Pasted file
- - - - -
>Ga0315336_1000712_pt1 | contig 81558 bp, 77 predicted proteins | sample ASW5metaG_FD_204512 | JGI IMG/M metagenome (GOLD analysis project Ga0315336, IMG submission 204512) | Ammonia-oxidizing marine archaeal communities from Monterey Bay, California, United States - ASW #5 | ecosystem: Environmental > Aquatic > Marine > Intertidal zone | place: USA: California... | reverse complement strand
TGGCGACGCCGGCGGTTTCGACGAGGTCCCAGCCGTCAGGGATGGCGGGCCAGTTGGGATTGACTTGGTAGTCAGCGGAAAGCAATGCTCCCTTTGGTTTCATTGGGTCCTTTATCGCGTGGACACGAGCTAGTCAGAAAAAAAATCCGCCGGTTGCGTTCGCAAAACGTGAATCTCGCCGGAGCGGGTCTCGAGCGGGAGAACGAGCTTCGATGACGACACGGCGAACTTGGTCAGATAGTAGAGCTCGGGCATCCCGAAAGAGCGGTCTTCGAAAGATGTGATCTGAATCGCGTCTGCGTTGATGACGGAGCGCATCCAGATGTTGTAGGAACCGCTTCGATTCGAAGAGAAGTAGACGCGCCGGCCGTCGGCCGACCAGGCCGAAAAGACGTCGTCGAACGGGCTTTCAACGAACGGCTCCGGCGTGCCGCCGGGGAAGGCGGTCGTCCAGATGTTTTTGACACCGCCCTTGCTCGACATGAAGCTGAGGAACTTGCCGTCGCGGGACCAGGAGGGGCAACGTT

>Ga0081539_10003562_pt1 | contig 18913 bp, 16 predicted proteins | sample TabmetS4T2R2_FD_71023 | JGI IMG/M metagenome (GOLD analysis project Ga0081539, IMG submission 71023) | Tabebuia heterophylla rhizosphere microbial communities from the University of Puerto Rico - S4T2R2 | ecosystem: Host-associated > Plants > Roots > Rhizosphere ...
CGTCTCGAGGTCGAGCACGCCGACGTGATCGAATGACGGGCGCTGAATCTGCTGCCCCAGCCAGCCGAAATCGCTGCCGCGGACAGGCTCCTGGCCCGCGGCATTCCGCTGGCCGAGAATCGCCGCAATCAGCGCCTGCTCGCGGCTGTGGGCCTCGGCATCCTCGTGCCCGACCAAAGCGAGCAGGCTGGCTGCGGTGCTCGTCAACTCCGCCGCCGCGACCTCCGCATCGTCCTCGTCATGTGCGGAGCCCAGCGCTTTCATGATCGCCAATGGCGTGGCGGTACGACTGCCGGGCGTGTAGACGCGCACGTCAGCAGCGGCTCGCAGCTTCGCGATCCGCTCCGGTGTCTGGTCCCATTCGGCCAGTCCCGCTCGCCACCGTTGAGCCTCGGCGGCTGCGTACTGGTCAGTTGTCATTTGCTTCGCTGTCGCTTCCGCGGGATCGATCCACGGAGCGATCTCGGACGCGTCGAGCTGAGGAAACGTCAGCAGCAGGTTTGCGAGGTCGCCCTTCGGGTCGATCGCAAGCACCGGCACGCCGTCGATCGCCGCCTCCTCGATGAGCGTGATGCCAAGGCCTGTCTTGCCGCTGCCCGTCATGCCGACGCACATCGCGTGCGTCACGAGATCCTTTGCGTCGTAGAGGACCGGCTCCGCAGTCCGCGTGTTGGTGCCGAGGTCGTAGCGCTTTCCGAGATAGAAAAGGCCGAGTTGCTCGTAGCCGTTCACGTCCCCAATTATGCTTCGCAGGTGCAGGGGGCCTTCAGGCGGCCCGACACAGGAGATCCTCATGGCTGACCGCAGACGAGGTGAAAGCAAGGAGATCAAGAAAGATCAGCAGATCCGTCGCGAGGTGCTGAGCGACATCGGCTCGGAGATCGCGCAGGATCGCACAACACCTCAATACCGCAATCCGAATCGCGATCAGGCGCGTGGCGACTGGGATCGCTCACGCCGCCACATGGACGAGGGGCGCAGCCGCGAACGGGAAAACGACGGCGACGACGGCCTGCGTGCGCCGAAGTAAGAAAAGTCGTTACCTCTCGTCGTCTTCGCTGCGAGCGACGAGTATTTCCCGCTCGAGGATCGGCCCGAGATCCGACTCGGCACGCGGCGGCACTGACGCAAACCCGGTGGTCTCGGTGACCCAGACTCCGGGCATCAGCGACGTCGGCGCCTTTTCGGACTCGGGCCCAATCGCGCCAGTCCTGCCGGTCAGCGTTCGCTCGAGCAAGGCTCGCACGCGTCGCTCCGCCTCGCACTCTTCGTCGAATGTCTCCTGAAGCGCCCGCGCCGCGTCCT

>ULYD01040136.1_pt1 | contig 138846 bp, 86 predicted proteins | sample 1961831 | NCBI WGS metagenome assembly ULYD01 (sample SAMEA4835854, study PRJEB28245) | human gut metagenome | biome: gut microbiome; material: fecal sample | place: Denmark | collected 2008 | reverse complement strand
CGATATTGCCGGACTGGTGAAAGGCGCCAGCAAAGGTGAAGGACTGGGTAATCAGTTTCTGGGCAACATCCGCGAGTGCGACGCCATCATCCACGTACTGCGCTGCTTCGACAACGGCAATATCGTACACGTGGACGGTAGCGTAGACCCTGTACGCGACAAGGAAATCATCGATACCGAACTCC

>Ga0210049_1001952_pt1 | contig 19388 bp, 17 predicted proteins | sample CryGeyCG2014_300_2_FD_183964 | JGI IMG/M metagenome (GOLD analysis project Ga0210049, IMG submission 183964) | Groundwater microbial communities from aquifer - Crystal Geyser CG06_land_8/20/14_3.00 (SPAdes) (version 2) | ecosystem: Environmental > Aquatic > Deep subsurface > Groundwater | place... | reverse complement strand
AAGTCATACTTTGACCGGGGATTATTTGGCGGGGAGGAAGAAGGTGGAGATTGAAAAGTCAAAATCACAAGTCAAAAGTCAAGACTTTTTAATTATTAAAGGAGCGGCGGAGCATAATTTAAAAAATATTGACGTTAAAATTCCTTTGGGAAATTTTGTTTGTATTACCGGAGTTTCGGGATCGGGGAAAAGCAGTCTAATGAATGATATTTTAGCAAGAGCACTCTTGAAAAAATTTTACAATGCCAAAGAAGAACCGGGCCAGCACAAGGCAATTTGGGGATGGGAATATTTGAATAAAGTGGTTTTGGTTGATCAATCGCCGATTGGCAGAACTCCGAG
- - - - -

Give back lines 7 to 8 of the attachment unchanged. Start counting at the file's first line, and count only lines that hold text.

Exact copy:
>Ga0210049_1001952_pt1 | contig 19388 bp, 17 predicted proteins | sample CryGeyCG2014_300_2_FD_183964 | JGI IMG/M metagenome (GOLD analysis project Ga0210049, IMG submission 183964) | Groundwater microbial communities from aquifer - Crystal Geyser CG06_land_8/20/14_3.00 (SPAdes) (version 2) | ecosystem: Environmental > Aquatic > Deep subsurface > Groundwater | place... | reverse complement strand
AAGTCATACTTTGACCGGGGATTATTTGGCGGGGAGGAAGAAGGTGGAGATTGAAAAGTCAAAATCACAAGTCAAAAGTCAAGACTTTTTAATTATTAAAGGAGCGGCGGAGCATAATTTAAAAAATATTGACGTTAAAATTCCTTTGGGAAATTTTGTTTGTATTACCGGAGTTTCGGGATCGGGGAAAAGCAGTCTAATGAATGATATTTTAGCAAGAGCACTCTTGAAAAAATTTTACAATGCCAAAGAAGAACCGGGCCAGCACAAGGCAATTTGGGGATGGGAATATTTGAATAAAGTGGTTTTGGTTGATCAATCGCCGATTGGCAGAACTCCGAG